Say: The following is from an interview between Peter Seewald and Joseph Cardinal Ratzinger. Peter Seewald is a German journalist who has conducted extensive interviews with Cardinal Ratzinger. This interview took place over three full days spent at the Benedictine Abbey of Monte Cassino in a setting of silence, prayer, and hospitality of monks. Peter, who had fallen away from the faith but eventually returned to the church, asks many interesting questions. Cardinal Ratzinger gives even more interesting answers to these questions. He is the “Prefect of the Vatican Congregation for the Doctrine of the Faith”, which is a fancy way of saying that Cardinal Ratzinger is the premiere teacher of church doctrine in the Roman Catholic Church.

Peter asks: Let us stay with God, with the question of where and how we can find him. There’s a little story about this: Once, a mother brought her son to the rabbi. Then the rabbi asked the boy something: “I will give you a quarter if you can tell me where God lives.” The boy didn’t need to think about it very long; he answered: “And I will give you two quarters if you can tell me where he doesn’t live.” In the book of Wisdom, it says that God “lets himself be found by those who do not tempt him and shows himself to those who do not mistrust him”. But where exactly is God?

Let us start with the Book of Wisdom. There we find a saying that seems to me to speak to us today: God does not let himself be found by those who put him to the test”, that is to say, he does not allow himself to be found by those who wish to conduct experiments on him. This truth was already known in the ancient world, and it hits its mark right up to today. If we want to, so to speak, test God- are you there or not?- and undertake certain things to which we think he must either react or not react, if we make him the object, so to speak, of our experiment, then we have set off in a direction that will not lead us to find him. God is not prepared to submit to experiments. He is not a thing we can hold in our hand.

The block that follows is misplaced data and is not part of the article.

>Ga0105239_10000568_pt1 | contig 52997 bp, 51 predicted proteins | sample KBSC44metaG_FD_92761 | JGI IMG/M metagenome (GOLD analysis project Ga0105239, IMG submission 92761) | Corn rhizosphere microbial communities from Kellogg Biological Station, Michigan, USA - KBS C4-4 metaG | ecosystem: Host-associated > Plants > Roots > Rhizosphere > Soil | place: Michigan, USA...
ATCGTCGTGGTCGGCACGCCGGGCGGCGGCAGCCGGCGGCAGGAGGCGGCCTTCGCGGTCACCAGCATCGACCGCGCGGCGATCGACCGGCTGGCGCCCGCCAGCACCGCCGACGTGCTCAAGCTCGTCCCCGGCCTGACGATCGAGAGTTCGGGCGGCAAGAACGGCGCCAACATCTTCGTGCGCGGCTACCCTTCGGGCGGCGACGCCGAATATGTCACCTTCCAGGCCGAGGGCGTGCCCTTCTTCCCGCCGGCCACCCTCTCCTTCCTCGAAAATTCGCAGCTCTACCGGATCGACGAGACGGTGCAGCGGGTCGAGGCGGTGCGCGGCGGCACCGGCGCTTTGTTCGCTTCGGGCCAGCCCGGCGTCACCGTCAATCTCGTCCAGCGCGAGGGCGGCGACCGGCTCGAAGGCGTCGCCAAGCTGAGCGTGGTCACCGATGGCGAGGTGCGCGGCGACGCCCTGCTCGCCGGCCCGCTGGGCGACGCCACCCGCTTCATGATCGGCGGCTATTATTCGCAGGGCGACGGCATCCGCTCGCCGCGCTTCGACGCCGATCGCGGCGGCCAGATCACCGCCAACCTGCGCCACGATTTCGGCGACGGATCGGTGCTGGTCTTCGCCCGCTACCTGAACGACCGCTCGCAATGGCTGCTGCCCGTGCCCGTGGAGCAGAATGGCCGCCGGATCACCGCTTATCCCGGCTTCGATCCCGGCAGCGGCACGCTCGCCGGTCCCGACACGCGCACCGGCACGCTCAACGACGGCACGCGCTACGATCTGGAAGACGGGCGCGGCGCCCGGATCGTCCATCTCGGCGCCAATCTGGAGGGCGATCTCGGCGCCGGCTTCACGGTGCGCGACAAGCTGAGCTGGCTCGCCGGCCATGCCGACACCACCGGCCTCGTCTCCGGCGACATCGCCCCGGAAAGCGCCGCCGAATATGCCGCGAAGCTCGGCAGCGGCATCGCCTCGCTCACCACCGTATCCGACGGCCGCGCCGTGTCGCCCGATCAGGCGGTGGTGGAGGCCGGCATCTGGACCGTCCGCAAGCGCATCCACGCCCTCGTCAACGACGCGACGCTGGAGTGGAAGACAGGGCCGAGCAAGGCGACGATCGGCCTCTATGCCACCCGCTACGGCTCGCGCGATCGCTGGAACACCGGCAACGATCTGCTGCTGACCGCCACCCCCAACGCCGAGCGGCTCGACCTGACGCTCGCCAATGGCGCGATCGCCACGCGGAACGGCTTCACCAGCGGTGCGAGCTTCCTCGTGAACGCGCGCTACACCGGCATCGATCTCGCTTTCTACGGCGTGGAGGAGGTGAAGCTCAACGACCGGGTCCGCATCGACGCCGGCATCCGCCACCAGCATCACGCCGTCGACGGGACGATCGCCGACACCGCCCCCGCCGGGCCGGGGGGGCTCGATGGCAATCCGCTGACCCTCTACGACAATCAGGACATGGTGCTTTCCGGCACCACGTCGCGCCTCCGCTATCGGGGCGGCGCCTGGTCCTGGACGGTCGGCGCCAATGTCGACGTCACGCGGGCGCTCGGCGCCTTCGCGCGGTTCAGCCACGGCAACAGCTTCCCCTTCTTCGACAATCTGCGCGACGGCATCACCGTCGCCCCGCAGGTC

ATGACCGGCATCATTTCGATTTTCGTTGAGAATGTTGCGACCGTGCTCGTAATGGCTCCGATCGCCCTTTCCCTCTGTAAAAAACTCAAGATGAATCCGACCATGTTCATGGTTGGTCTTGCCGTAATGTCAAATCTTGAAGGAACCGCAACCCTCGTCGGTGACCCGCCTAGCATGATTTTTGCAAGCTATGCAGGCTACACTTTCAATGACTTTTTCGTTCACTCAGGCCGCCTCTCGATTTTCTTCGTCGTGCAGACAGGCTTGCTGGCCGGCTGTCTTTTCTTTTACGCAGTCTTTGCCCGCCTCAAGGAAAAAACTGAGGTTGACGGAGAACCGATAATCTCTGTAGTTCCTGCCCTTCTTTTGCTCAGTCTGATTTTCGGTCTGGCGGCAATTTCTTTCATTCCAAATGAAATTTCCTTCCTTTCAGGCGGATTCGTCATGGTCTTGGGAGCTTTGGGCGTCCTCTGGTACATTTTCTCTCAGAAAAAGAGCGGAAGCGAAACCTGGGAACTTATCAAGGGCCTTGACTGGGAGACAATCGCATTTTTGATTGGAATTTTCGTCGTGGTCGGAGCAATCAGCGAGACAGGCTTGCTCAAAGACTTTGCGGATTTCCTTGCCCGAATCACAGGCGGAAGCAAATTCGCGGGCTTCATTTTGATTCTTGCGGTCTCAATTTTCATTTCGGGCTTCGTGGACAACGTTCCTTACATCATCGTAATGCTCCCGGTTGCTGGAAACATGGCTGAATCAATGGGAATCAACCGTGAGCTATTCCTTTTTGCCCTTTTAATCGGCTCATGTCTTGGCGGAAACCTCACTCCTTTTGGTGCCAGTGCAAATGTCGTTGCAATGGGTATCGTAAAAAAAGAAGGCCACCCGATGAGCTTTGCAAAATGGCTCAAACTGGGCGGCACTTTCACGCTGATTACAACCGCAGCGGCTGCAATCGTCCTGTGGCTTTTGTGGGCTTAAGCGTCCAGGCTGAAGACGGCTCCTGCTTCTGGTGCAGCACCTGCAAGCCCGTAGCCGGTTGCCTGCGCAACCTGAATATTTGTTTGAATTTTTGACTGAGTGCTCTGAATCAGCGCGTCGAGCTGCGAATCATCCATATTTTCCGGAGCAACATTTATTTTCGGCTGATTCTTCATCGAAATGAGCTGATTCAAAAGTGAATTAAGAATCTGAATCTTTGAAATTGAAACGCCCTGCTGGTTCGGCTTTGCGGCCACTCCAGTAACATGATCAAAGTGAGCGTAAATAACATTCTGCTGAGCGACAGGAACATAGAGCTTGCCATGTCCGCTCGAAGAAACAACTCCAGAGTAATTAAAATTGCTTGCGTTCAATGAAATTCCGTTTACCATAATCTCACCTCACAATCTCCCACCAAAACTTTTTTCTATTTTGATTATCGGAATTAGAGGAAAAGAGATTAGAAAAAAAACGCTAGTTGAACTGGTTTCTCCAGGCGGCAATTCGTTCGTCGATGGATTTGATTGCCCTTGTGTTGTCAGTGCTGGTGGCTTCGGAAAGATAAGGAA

But just where is God exactly?

God is not in any particular place. To put it more positively: There is nowhere where God is not, because God is in everything. Or to put it another way: God is never where sin is. God is present, then, wherever faith and hope and love are. God is present in a quite specific sense in every place where something good is happening.

Apostles’ Creed- First Article
Reader #3

Say: This third reading is by another contemporary writer and theologian, Robert W. Jenson. He is considered by many to be the greatest Lutheran theologian teaching and writing in the United States. He has a unique and somewhat poetic way of expressing things.

Jenson writes: God is whoever raised Jesus from the dead, having before raised Israel from Egypt. Asked who God is, Israel’s answer is, “Whoever rescued us from Egypt. Asked about her access to this God, Israel’s answer is, “We are permitted to call on him by name.” God even said, “I am JHWH your God, who brought you out of the Land of Egypt.”

To the question, “Who is God?” the New Testament has one new descriptively identifying answer: “Whoever raised Jesus from the dead.” A name we use today for God, “Father, Son, and Holy Spirit” is a very compressed telling of the total narrative by which Scripture identifies God and a personal name for the God so specified… The church is the community and a Christian is someone who, when the identity of God is important, names him “Father, Son, and Holy Spirit.” Those who do not or will not belong to some other community.


  1. Doesn't Luther urdge pastors to teach parishioners the Catechisms frequently, even as adults? Does that ever happen? Our church doesn't even catechize adults.

  2. Yes, Luther does urge this, which is why we're doing our lenten Wednesday services centered on the catechism, especially this year the Apostle's Creed.

    What would a good catechization of adults look like in your context?